Retail is Changing (Not Dying)


Working in e-commerce is being a part of two worlds. The retail world & the online marketing world.

In the online marketing world every few months you see an article about how SEO is dying or already dead. After a few years of this you realize it's not dying it's just changing.

In the retail world we have the exact same thing. Every few months you see a big brand close some stores and everyone screams that retail is dead. And just like with online marketing – it isn't actually dead it's just changing.

Experiences Over Stuff

One of the biggest factors is how millennials spend their money. Millennials by and large prefer experiences over stuff. They're far more likely to spend their money on travel, good food, and unique experiences:

* Air travel has increased every year in the past decade (except 2009)

* US consumers spend $144 per month on food prepared outside the home. Millennials spend $202.

* US & Canadian Millenials spend 62 billion on media

As our demographics change our retail industry should change to reflect that. And it's a hard change for stores. They have to throw away everything that worked for the previous generations and start experimenting all over again.

And our current retail industry is all about stuff. Most brands can't offer an experience so millennials spend their money elsewhere. We buy stuff on Amazon. Sell us something different or unique in a store.

Retail Can Be Advantageous

You don't know the advantages of retail until you work in e-commerce. Retail let's you chat with your customers. You can learn about customers & more importantly solve any problem they have instantly. They don't have to spend 30 minutes searching for the right product (what's the name again???) they can ask someone in store and they'll direct them to the right place.

It's also a richer medium. Online stores have live chat at best. A face to face chat gives you 90% more information just from reading body language, tone, and facial expressions. We inherently trust those conversations more than a text chat.

If you want an example of who is doing it right look no further than Apple. Apple makes a killing in their retail stores (more than $5,000+ per square foot). And they do this by employing people who actually use & love the products they sell. Any question you have they likely had the same question and they can help you find that solution because they're genuine fans of the product.

You can also go in for minor troubleshooting at any point and they'll usually help you for free. Anecdotally – I went in with a charging issue and they cleaned the lint out of my charging port and sent me on my way in about 5 minutes. That builds a lot of trust for them.

And lastly, many Apple products are an experience. I went into an Apple store just to look at the Apple Watches when they came out. It was fun to look at them even if I don't want to spend the money on them right now.

Why Retail Is Struggling

Toys R Us announced they're closing their stores and while it's sad this really isn't surprising to me.

They're a store that sells stuff. And you get get that stuff on Amazon or eBay for the same price if not cheaper.

You don't get any special care when you go into the store. The employees are minimum wage workers just trying to get a paycheck so they rarely know anything about the products. And if something breaks you probably just order a new product online you don't take it back to the store.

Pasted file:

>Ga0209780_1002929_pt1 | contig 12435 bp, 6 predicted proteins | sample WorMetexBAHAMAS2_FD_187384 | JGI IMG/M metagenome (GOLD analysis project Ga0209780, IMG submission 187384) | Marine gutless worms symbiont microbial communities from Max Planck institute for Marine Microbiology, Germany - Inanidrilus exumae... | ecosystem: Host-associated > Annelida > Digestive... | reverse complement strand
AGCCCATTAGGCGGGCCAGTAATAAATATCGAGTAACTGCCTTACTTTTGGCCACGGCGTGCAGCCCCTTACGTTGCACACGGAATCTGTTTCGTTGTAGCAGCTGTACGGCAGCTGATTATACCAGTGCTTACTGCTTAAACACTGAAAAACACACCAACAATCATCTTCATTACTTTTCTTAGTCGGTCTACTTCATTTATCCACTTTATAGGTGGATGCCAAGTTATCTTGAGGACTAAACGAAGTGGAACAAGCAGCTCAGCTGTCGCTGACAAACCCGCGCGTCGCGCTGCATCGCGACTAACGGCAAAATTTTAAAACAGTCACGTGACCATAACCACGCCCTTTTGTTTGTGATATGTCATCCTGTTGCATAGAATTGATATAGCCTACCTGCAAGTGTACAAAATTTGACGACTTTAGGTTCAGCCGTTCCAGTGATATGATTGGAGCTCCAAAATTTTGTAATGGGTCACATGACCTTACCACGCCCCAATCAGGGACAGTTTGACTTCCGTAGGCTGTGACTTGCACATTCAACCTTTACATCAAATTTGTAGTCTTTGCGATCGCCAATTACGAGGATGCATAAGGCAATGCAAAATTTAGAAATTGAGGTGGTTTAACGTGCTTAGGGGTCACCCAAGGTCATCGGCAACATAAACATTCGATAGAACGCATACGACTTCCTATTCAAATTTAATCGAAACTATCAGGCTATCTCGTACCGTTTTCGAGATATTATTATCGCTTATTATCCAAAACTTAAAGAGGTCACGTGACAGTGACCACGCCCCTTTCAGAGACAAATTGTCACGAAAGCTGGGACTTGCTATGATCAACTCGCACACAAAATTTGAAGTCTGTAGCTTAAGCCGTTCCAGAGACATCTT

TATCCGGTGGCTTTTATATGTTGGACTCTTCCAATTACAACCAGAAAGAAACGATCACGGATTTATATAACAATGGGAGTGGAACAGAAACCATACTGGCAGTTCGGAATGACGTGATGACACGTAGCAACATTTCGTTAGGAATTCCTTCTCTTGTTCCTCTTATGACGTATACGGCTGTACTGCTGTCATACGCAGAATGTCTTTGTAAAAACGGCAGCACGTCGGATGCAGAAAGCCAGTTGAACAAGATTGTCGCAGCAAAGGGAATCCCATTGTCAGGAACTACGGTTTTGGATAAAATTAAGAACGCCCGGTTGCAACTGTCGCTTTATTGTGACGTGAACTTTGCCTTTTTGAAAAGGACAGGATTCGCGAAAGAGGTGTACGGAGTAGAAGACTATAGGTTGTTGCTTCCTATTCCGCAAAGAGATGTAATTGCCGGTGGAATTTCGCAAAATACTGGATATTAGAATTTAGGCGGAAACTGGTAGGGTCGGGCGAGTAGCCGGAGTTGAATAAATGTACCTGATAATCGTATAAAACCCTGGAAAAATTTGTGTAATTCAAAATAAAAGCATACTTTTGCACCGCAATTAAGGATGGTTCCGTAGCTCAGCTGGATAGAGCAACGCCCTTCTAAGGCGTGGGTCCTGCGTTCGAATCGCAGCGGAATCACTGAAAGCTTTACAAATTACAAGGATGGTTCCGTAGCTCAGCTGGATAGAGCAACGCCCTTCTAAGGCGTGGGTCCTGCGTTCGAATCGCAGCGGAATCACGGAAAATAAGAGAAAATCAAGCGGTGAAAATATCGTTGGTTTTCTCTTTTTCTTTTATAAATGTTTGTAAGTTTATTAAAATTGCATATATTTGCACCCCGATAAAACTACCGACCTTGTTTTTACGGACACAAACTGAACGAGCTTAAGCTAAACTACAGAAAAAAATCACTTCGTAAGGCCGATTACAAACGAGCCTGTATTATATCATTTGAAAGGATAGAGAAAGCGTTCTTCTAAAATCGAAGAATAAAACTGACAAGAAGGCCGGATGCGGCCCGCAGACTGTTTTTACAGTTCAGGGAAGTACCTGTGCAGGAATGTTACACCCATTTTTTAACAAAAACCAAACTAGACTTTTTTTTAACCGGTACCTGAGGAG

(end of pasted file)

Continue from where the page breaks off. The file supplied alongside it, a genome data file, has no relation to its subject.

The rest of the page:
They didn't offer any compelling reason to go to the store instead of buying the toy online. So people did just that. They stopped going to the store and they started ordering online.

Have Experiences

My friend Joe Casabona said something interesting about Toys R Us:

If they evolved from a place to buy toys to a place to play with toys. They already had a video games section. Why not make a mini arcade where kids could pick a game and console, play it, and then buy it?

And this is something that could have moved the needle. Be a place where parents could bring their kids to play. And everything the kids play with can also be purchased to take home. This could be done with video games or even regular toys.

I'd charge $4 per kid. And that entry fee can be used as a deposit towards a toy at the end of the day. So you'd make money whether the kids just played or if they used that downpayment to buy a toy.

This is something Amazon or any other online retailer can't compete with. They might beat you on price. But you provide an experience parents & children love and a unique advantage in that kids can play with the toy before they buy it.

We've Invested Too Much In Stores

I want to bring up one last point. More retailers will close. Don't be afraid by it. It's what happens when you over invest. Which is precisely what the US did.

The U.S. has 7.3 square feet of retail space per capita, versus 1.7 square feet per capita in Japan and France.

We've spent so much money on stores and all of that retail space takes money to operate. Unless we spend 3-4X as much as Japan & France there's no way we can maintain that square footage. We'll either have to up our spending or more likely let stores fail and recalibrate after that.

In the meantime if you're in retail make sure you offer value. If you just sell stuff and it's not the cheapest price you're probably not going to last long.

Building My Own Product

Jenga Board Game
  1. Building My Own Product
  2. Pricing & Manufacturing My Product
  3. The Difference Between a Game and a Product
  4. Make Something Remarkable
  5. Respect The Process
  6. Making a Product: One Year In

I've been thinking a lot about how we learn. And more and more I find value in experiential knowledge (things you learn by doing) over academic knowledge (things you learn by reading). For example…

  • I learned how to skydive from someone who has skydived thousands of times.
  • I've talked with parents about their experience raising their kids – rather than reading a book about raising kids.
  • While preparing for a marathon I read a ton of blog posts about running and the advice I really appreciated was from people who actually ran marathons.